In a first manifestation, the invention is, in combination, a fluid receptacle, cover and special receptacle cap. The fluid receptacle has a coupling, and an opening from an exterior to an interior. The opening permits fluid to pass between the fluid receptacle interior and exterior. The cover has a coupling co-operative with the fluid receptacle coupling, and prevents fluid from passing between fluid receptacle interior and exterior when coupled to the fluid receptacle coupling in a closing coupled relation. The cover is further removable entirely from the fluid receptacle coupling, to open the fluid receptacle opening. The special receptacle cap removably holds a first composition adjacent the fluid receptacle and separates the fluid receptacle coupling from the cover coupling. The special receptacle cap has a divider wall, and a first coupling affixed to the divider wall and co-operative with the fluid receptacle coupling. The divider wall is cooperative with the fluid receptacle to prevent fluid from passing between fluid receptacle interior and exterior when the special receptacle cap first coupling is coupled to the fluid receptacle coupling in a closing coupled relation. The first coupling is further removable entirely from the fluid receptacle coupling to separate divider wall from fluid receptacle and thereby open the receptacle opening. A second coupling is affixed to the divider wall and engages with the cover coupling in a closing coupled relation to form an enclosed chamber isolated from the fluid receptacle and at least partially releasing to open the enclosed chamber.
In a second manifestation, the invention is a combination bottle, cap, and sectional container. The bottle has a liquid impervious body with a height and horizontal cross-sectional area, and a neck having a horizontal cross-sectional area less than the horizontal cross-sectional area of the liquid impervious body and having an opening from a first open end to a second body end and opening into the liquid impervious body adjacent the second body end. The neck further has external threads. The sectional container has a divider wall, and an internally threaded cavity adjacent to and extending from the divider wall in a first direction encompassing and engaging with the bottle neck external threads. The internally threaded cavity has a height corresponding to the bottle neck height. An externally threaded sectional container neck is adjacent to and extends from the divider wall in a direction generally opposed to the internally threaded cavity and is enclosed at a first end by the divider wall and open at a second end, and further has external threads. The height of the externally threaded sectional container neck is equal to the bottle neck height. The cap has an internally threaded cavity encompassing and engaging with the external threads of the sectional container neck and has a height corresponding to the bottle neck height.
Exemplary embodiments of the present invention solve inadequacies of the prior art by providing a stacking, compact, two chamber bottle adjunct cap. A first object of the present invention is to enable a person to package a solid, semi-solid or liquid with a standard bottle or flask, without risk of interference or interaction between the ordinary contents of the standard bottle and the packaged material or medicament. A second object of the invention is for the adjunct cap to work cooperatively with the bottle and original cap to generally preserve the volume of the bottle and utilize the original cap. Another object of the present invention is to fabricate such structure which may readily be produced in volume for a minimum of cost. A further object of the invention is to enable the adjunct cap to be stacked indefinitely upon like adjunct caps, to permit segregation of a plurality of items or medicaments. Yet another object of the present invention is to enable the foregoing objects while using ordinary water and soda-pop bottles.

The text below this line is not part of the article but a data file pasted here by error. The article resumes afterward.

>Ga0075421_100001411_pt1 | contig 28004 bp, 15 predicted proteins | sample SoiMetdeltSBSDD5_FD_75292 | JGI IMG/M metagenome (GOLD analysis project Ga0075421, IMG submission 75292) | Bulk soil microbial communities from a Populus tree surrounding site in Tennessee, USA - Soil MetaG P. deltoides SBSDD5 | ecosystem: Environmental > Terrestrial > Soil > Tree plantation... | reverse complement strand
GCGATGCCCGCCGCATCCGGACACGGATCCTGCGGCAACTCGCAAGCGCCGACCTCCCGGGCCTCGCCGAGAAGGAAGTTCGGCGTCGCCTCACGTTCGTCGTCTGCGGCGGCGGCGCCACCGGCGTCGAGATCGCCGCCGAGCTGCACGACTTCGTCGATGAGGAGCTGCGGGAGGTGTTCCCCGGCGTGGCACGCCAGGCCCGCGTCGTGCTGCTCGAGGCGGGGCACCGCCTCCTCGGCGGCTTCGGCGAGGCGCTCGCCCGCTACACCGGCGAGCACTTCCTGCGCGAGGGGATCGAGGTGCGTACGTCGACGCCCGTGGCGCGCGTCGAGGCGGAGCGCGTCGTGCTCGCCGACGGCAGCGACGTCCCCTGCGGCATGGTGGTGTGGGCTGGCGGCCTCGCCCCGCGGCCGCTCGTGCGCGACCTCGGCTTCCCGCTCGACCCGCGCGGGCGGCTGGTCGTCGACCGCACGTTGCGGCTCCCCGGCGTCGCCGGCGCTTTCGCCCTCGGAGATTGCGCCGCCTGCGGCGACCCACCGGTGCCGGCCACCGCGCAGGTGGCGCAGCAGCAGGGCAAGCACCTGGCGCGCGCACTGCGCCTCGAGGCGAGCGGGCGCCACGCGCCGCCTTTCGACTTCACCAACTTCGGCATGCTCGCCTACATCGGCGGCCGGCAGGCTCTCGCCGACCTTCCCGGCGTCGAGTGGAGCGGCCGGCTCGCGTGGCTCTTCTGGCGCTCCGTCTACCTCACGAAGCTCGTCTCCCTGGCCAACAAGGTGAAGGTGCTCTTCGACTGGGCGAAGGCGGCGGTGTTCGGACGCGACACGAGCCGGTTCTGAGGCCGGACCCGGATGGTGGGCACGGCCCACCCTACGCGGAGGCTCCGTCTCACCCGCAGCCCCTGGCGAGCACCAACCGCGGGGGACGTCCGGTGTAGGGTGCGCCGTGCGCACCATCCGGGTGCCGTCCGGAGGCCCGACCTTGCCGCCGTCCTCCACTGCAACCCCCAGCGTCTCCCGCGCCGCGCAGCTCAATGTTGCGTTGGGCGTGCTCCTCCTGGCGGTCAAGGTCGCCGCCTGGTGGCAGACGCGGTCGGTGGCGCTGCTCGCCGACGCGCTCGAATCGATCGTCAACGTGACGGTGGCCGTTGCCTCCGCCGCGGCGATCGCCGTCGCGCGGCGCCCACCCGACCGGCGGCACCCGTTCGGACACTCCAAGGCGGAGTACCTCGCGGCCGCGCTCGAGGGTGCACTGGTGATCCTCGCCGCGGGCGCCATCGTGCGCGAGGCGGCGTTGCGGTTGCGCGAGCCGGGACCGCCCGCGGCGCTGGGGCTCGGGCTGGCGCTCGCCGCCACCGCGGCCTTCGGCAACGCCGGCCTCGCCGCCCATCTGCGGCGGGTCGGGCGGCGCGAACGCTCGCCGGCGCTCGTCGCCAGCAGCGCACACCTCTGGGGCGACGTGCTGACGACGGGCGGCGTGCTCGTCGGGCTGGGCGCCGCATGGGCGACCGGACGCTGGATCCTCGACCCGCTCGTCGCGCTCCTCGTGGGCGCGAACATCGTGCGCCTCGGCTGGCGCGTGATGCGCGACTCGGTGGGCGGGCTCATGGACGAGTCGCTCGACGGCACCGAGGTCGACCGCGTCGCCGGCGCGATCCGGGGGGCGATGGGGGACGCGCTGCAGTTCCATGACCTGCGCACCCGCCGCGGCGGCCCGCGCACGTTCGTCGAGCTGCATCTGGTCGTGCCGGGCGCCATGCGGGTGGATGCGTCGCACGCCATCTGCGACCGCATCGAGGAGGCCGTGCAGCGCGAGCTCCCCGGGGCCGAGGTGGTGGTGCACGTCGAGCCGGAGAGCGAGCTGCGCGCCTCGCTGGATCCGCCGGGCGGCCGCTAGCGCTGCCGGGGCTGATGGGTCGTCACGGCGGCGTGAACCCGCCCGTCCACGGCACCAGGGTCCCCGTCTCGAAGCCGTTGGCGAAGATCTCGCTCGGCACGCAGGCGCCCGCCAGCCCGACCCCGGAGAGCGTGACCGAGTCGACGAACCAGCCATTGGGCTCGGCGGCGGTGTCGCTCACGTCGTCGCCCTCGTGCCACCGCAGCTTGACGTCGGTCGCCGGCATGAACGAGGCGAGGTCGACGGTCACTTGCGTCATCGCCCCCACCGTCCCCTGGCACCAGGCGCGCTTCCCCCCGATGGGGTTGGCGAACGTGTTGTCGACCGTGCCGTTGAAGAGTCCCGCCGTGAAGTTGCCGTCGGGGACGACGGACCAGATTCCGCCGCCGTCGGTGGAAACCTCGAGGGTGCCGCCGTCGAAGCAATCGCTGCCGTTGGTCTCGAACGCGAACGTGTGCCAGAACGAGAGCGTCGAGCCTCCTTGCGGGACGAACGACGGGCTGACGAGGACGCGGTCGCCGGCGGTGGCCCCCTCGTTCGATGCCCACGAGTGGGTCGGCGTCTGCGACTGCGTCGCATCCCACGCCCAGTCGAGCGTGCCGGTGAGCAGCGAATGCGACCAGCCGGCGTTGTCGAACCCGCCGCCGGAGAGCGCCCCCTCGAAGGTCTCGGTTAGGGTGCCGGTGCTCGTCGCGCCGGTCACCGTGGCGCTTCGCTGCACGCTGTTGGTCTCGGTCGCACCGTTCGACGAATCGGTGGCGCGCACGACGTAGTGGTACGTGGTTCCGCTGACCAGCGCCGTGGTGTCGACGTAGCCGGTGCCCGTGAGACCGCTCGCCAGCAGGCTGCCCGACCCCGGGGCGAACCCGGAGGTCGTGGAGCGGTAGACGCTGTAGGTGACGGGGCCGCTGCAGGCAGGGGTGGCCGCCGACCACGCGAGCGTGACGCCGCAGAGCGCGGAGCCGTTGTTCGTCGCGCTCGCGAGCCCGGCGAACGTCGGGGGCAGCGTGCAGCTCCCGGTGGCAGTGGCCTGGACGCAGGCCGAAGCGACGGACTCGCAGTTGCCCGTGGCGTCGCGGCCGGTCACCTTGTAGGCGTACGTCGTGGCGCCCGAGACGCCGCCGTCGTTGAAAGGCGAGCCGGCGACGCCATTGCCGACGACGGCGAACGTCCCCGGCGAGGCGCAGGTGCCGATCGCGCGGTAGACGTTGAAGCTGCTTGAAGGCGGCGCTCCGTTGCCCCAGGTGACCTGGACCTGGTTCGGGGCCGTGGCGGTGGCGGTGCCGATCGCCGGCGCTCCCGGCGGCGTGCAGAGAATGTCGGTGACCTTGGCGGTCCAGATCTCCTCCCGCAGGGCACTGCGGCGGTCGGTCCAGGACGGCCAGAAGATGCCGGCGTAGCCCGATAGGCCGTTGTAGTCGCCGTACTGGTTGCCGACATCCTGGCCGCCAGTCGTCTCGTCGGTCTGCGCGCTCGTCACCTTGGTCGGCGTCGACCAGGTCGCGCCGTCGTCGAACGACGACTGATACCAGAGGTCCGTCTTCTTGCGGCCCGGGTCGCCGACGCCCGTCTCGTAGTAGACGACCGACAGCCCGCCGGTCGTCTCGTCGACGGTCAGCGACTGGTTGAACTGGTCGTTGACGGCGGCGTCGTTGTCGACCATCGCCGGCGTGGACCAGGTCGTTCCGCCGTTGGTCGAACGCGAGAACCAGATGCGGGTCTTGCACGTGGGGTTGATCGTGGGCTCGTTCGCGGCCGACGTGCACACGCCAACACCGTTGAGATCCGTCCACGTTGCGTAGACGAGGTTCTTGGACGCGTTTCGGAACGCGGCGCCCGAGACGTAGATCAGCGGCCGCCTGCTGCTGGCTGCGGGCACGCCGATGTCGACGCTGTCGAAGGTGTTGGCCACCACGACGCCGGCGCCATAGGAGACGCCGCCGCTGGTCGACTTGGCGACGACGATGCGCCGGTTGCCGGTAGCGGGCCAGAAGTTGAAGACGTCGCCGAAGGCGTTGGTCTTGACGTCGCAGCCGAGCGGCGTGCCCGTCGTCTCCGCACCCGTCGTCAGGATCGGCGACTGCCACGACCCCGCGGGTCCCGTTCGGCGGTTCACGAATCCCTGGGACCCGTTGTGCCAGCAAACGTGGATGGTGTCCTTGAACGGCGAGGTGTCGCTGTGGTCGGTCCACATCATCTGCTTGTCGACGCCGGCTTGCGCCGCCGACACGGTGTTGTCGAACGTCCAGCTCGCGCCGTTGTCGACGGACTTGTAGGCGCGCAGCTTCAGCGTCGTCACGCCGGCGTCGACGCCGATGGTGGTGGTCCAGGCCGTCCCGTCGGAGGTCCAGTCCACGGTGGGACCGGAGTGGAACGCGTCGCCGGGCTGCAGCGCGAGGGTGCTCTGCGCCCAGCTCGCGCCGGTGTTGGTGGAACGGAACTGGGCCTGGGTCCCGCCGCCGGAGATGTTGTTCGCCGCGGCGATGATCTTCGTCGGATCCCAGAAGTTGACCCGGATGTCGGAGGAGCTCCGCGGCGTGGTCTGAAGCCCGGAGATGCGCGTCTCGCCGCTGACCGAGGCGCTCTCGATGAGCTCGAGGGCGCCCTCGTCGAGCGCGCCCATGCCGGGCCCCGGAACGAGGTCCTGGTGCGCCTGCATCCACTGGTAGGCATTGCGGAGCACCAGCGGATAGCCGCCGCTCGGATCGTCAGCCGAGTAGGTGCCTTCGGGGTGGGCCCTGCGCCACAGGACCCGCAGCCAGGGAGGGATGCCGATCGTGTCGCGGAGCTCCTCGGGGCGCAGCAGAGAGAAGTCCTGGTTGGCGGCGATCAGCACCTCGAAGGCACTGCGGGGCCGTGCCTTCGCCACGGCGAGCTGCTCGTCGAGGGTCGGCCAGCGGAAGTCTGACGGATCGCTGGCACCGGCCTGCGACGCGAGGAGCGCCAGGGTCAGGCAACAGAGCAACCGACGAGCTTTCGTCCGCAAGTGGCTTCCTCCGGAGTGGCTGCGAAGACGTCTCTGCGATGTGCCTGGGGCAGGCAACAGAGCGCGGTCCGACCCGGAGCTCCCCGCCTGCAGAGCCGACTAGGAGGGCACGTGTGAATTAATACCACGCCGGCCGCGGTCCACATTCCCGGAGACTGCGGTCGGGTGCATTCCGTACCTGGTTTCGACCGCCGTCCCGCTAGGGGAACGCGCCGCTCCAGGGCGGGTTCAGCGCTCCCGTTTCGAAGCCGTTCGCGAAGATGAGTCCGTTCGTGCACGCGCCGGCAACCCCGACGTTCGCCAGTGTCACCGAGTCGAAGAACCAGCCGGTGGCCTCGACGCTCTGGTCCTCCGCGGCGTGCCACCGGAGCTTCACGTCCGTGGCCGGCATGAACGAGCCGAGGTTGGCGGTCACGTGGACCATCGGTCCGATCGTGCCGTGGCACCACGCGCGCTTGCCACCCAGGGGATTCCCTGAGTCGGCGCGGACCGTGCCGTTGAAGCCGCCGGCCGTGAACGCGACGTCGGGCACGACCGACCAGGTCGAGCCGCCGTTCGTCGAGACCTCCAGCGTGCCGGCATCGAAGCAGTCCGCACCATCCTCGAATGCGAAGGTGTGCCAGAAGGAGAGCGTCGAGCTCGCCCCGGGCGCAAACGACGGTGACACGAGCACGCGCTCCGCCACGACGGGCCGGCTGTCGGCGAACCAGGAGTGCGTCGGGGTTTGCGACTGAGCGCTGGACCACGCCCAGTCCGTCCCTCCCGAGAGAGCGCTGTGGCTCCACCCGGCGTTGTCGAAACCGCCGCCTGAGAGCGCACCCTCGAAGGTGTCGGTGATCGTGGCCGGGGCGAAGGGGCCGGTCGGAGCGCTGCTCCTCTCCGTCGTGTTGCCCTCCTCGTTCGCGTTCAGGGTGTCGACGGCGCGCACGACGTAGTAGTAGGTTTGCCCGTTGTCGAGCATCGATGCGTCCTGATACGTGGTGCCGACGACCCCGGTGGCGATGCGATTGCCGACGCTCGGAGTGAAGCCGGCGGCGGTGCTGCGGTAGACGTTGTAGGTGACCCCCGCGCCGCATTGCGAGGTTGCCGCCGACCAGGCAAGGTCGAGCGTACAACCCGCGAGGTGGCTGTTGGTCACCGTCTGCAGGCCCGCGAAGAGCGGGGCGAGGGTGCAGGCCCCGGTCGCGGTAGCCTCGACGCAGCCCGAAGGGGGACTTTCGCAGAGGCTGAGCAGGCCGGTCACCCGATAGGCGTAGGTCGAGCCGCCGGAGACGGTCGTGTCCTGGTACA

The foregoing and other objects, advantages, and novel features of the present invention can be understood and appreciated by reference to the following detailed description of the invention, taken in conjunction with the accompanying drawings, in which:
Manifested in the preferred embodiment, the present invention provides an infinitely stacking receptacle cap for pills and other articles which cooperates with existing bottles and bottle caps. In a most preferred combination dispenser 10 embodying the features of the invention as illustrated in
Medicaments 50 will, in the most preferred combination dispensers, comprise aspirin, nitroglycerin, or other similar emergency medications. This most preferred combination dispenser 10 offers the greatest advantage with this particular combination of beverage container 11 and emergency medication such as aspirin or the like, since aspirin is known to reduce the severity of heart damage when an aspirin is consumed with the onset of symptoms. As has been known, even though the aspirin is beneficial, there have been heretofore many occasions where a person was unable to successfully consume the pill, owing to the lack of an adequate beverage source. This situation is particularly vexing during physical exertion in various sports, where the athlete may be substantially removed from any accessible beverage. One such situation, which is exemplary but not limiting, is long distance running such as in a marathon or the like, where a runner will travel a great distance and only carry an absolute minimum of gear. In some distance events, there may not be nearby sources of beverages. Certainly in many instances during training this may be the case.